On June 15, 2017, J.P. Morgan Chase employee Derek Rotondo filed a charge with the Equal Employment Opportunity Commission (“EEOC”) alleging that the company’s parental leave policy discriminates against males by relying on a sex-based stereotype that mothers are the primary caretakers of children, thereby denying fathers paid parental leave on the same terms as mothers. The EEOC charge, filed on a class-wide basis, seeks relief on behalf of himself and all fathers who were or will be subject to J.P. Morgan’s parental leave policy.
Currently, if you are an employer with 50 or more employees within 75 miles, you are required, under the federal Family and Medical Act (FMLA) and the California Family Rights Act (CFRA), to provide an unpaid protected leave of absence of up to 12 weeks during any 12 month period to eligible employees for various reasons, including, for the birth or placement of a child for adoption or foster care; to care for an immediate family member with a serious health condition, or to take medical leave when the employee is unable to work because of a serious health condition.
A pending California Senate Bill (SB), if passed, would extend some of the benefits of the FMLA and CFRA to California employers with 20 to 49 employees. SB 63, aka Parental Leave, would add Section 12945.6 to the Government Code, and prohibit employers with 20 to 49 employees within a 75 miles radius from refusing to allow an employee with more than 12 months of service and at least 1,250 hours of service with the employer during the previous 12-month period, to take up to 12 weeks of parental leave to bond with a new child within one year of the child’s birth, adoption, or foster care placement.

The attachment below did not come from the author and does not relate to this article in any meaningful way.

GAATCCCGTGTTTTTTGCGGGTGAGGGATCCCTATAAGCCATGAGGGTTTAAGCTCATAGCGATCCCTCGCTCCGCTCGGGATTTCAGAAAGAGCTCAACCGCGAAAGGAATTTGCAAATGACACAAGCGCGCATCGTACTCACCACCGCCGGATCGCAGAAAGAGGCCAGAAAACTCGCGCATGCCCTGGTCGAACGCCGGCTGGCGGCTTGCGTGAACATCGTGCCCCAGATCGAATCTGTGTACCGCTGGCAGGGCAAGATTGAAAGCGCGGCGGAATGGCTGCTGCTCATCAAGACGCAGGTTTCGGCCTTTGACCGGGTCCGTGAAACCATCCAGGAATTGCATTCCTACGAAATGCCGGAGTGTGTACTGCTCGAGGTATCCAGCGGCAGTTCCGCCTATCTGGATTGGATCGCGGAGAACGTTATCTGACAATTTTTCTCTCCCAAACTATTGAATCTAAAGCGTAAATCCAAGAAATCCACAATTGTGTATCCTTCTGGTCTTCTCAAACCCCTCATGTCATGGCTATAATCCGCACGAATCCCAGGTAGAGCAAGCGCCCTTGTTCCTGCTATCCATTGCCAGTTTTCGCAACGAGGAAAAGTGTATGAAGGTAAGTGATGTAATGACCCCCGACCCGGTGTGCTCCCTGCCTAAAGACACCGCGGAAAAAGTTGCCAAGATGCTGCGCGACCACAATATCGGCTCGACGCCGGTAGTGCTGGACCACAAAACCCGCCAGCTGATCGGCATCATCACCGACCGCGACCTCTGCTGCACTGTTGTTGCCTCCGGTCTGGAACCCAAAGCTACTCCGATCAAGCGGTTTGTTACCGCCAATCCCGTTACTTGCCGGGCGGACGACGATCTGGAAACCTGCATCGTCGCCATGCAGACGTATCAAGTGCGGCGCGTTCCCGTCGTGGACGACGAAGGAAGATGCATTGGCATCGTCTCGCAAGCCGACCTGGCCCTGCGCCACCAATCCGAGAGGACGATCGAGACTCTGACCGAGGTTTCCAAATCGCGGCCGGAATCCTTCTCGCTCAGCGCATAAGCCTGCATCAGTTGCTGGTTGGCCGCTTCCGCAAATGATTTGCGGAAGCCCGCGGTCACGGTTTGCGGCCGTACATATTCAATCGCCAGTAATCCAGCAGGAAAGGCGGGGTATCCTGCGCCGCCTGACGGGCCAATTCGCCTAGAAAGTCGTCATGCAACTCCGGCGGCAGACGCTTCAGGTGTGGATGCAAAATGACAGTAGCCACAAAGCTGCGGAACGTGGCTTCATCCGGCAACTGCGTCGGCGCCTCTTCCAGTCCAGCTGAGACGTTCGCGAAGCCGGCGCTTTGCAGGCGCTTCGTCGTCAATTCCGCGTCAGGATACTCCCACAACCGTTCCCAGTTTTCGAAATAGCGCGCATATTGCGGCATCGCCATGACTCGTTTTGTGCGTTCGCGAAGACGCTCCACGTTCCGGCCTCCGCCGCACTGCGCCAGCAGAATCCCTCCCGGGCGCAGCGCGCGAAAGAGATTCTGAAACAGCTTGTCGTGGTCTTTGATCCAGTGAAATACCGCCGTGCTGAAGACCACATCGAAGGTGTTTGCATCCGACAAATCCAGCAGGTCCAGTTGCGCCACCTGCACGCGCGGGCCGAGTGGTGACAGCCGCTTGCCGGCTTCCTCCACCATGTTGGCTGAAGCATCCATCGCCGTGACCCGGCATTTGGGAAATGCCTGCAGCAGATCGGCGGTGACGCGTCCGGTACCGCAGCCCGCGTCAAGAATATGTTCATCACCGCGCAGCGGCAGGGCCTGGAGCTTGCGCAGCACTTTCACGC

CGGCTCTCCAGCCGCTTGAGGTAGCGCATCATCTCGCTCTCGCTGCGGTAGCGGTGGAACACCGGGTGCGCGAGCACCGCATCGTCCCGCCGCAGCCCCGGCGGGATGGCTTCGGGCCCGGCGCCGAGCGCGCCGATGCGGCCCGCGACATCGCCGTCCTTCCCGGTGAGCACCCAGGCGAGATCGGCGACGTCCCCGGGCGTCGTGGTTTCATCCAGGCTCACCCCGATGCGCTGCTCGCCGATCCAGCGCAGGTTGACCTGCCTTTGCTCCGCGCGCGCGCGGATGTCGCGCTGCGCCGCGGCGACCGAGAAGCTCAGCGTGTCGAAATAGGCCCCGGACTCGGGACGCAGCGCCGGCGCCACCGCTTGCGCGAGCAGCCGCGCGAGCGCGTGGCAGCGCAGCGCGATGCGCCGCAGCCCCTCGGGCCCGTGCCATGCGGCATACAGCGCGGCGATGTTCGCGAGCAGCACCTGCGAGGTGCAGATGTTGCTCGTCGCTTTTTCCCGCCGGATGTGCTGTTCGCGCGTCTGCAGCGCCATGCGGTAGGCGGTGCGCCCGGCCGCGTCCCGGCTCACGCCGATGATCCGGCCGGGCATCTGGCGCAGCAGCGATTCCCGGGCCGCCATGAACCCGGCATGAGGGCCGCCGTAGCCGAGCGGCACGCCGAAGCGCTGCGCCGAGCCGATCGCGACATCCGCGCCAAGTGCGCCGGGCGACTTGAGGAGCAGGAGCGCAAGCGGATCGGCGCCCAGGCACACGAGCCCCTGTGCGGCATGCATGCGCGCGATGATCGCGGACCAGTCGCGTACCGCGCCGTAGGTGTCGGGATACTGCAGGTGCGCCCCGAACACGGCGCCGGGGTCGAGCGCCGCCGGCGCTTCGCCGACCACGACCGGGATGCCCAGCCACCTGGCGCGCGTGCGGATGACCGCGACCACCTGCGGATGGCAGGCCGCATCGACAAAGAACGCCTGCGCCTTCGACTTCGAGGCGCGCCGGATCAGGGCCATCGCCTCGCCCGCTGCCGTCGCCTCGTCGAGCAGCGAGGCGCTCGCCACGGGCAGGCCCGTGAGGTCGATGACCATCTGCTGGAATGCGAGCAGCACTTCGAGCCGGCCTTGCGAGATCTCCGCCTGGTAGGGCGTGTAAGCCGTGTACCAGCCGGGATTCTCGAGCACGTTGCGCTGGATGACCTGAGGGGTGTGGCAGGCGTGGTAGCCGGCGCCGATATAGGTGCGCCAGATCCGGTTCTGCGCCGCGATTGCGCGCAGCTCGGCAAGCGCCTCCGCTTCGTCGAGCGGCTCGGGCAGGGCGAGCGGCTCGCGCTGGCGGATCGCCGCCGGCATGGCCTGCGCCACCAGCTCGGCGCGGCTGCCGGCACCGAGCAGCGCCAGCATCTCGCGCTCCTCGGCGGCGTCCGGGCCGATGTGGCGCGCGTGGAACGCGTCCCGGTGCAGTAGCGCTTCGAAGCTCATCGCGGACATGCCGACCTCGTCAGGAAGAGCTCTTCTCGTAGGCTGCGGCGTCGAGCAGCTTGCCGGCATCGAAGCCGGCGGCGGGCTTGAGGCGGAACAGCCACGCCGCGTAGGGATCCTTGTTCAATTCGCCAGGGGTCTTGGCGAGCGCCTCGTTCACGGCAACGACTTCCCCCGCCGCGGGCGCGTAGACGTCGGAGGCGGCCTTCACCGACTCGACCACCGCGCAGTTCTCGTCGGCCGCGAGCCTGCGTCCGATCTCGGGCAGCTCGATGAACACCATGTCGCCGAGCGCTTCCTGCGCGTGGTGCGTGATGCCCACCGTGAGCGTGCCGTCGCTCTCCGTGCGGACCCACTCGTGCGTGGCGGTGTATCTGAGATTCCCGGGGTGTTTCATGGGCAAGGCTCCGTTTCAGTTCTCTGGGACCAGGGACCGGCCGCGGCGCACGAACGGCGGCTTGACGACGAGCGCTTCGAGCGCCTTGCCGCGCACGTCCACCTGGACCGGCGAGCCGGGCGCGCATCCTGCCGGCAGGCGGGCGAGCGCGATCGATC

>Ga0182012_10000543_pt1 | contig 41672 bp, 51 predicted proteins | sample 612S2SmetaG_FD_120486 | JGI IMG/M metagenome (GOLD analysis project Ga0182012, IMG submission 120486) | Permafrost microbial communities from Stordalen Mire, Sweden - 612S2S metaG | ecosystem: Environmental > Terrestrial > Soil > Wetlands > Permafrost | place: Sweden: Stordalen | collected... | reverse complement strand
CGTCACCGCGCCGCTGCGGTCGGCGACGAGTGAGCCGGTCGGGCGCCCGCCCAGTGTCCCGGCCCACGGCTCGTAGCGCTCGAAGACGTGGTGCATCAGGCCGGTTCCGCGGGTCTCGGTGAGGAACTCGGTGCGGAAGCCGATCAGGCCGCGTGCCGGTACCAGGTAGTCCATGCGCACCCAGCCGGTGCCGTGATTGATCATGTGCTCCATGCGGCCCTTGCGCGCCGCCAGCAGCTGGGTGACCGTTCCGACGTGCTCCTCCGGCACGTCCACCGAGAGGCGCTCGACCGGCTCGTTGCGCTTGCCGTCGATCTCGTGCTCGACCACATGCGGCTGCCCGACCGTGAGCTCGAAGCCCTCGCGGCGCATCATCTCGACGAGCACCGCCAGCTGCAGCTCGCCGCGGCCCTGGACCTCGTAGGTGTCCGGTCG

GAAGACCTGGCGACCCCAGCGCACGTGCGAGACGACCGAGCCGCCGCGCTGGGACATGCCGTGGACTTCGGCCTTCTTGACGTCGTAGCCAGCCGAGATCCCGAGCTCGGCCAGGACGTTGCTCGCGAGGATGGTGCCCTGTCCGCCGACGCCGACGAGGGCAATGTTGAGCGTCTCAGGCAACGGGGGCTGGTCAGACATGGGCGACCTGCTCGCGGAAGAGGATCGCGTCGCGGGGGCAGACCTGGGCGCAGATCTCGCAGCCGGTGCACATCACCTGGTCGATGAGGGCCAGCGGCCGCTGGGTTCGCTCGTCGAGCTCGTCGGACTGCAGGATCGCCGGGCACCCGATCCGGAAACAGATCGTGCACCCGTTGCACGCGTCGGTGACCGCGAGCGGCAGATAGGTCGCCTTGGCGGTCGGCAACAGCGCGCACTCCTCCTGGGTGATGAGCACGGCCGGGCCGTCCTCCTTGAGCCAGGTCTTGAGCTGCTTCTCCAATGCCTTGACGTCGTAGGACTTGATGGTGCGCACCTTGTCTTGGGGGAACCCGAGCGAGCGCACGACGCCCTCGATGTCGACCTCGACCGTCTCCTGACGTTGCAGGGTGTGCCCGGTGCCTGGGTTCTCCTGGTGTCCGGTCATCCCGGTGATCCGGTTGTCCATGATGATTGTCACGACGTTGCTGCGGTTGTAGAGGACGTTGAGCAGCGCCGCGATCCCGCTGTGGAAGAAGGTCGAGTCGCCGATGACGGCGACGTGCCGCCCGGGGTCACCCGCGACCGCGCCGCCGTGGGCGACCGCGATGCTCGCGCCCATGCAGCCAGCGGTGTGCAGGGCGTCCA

SB 63 would also prohibit employers from refusing to maintain and pay for coverage under a group health plan for an employee who takes this leave (assuming an employer has a group health plan). Further, under proposed SB 63, eligible employees will be entitled to utilize accrued vacation pay, paid sick time, or other paid time off during the period of parental leave.
If an employer employs both parents who are eligible for leave, SB 63 would authorize, but not require, the employer to grant simultaneous leave to both employees.
This bill would also prohibit an employer from taking any adverse action, such as refusing to hire, or from discharging, fining, suspending, expelling, or discriminating against, an employee for exercising the right to parental leave or giving information or testimony as to his or her own parental leave, or another person’s parental leave, in an inquiry or proceeding related to rights guaranteed under this bill.
Finally, SB 63 would prohibit an employer from interfering with, restraining, or denying the exercise of, or the attempt to exercise, any right provided under this bill.
It remains unclear whether SB 63 will pass and be signed into law by Governor Brown. We will continue to monitor any developments on SB 63 and other pending bills that may impact employers in California.